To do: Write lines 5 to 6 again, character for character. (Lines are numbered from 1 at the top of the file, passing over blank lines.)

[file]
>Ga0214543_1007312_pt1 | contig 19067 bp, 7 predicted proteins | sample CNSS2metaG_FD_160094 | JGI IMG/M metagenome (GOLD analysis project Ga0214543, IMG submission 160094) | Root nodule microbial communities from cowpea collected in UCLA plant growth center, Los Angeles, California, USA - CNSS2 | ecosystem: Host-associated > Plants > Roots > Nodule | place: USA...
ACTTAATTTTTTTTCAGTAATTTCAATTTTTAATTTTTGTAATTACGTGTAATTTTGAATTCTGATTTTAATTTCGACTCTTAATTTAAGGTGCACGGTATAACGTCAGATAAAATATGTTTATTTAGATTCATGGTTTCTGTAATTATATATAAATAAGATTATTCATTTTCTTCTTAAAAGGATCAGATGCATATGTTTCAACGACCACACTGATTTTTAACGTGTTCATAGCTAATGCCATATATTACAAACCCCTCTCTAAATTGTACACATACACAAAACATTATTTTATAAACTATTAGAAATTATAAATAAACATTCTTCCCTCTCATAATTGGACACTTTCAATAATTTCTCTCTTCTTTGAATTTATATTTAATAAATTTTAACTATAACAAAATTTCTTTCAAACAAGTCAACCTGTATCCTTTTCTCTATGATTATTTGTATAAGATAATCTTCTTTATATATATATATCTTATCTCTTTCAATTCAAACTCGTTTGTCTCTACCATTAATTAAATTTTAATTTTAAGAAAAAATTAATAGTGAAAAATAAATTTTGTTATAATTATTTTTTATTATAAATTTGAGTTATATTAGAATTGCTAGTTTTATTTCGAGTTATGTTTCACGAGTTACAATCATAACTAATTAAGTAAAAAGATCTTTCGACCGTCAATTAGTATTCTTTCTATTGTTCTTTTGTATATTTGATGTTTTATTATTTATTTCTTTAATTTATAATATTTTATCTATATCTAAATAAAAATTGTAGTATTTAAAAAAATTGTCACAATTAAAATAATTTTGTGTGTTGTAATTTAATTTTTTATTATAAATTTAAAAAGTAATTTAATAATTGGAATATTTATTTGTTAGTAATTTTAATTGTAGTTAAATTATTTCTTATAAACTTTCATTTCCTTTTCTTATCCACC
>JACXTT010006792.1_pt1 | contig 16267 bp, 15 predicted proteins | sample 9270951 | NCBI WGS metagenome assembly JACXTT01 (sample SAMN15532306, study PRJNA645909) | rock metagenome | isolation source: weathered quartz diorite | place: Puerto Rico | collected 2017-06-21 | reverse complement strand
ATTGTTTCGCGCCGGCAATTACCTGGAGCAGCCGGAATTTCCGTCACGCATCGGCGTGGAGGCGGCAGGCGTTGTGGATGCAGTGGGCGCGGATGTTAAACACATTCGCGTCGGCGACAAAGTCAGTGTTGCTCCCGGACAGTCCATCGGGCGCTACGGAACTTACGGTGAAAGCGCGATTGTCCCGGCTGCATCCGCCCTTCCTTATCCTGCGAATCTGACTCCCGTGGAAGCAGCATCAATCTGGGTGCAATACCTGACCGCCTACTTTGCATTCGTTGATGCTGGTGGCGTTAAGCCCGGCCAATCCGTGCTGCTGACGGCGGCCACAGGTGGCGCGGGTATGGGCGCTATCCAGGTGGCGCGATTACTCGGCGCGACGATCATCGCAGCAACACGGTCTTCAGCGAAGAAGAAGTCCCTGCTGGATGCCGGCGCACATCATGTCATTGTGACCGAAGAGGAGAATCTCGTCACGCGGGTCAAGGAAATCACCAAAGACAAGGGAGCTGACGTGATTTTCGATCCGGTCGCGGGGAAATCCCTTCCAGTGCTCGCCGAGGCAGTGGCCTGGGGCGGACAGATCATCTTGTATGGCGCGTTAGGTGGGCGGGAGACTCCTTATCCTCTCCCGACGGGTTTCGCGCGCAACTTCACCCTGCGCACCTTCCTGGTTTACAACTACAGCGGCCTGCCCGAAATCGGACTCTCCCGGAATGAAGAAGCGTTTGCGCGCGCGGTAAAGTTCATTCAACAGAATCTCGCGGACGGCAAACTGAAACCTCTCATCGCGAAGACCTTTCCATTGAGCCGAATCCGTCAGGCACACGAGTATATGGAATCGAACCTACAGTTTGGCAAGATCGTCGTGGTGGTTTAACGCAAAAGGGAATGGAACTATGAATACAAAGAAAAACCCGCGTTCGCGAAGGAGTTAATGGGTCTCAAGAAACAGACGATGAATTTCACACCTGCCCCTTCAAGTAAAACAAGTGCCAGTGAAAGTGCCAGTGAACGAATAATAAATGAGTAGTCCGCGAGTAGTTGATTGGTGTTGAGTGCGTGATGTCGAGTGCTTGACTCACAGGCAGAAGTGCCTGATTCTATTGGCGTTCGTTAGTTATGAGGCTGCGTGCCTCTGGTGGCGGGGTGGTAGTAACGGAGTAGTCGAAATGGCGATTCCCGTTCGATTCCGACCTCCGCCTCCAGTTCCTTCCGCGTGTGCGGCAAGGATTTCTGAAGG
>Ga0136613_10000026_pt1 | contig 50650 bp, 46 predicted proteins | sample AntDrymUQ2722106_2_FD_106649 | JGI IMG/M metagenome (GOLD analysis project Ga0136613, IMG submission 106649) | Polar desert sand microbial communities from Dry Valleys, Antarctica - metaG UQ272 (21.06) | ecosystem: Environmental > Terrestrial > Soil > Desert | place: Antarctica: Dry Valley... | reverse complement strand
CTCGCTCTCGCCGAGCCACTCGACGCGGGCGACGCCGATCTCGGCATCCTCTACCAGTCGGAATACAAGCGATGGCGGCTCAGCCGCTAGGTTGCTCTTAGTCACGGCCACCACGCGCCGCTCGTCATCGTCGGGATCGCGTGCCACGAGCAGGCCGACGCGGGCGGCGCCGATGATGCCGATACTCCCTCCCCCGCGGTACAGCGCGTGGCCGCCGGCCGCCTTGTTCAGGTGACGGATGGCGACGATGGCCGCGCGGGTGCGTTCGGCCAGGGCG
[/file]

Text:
>Ga0136613_10000026_pt1 | contig 50650 bp, 46 predicted proteins | sample AntDrymUQ2722106_2_FD_106649 | JGI IMG/M metagenome (GOLD analysis project Ga0136613, IMG submission 106649) | Polar desert sand microbial communities from Dry Valleys, Antarctica - metaG UQ272 (21.06) | ecosystem: Environmental > Terrestrial > Soil > Desert | place: Antarctica: Dry Valley... | reverse complement strand
CTCGCTCTCGCCGAGCCACTCGACGCGGGCGACGCCGATCTCGGCATCCTCTACCAGTCGGAATACAAGCGATGGCGGCTCAGCCGCTAGGTTGCTCTTAGTCACGGCCACCACGCGCCGCTCGTCATCGTCGGGATCGCGTGCCACGAGCAGGCCGACGCGGGCGGCGCCGATGATGCCGATACTCCCTCCCCCGCGGTACAGCGCGTGGCCGCCGGCCGCCTTGTTCAGGTGACGGATGGCGACGATGGCCGCGCGGGTGCGTTCGGCCAGGGCG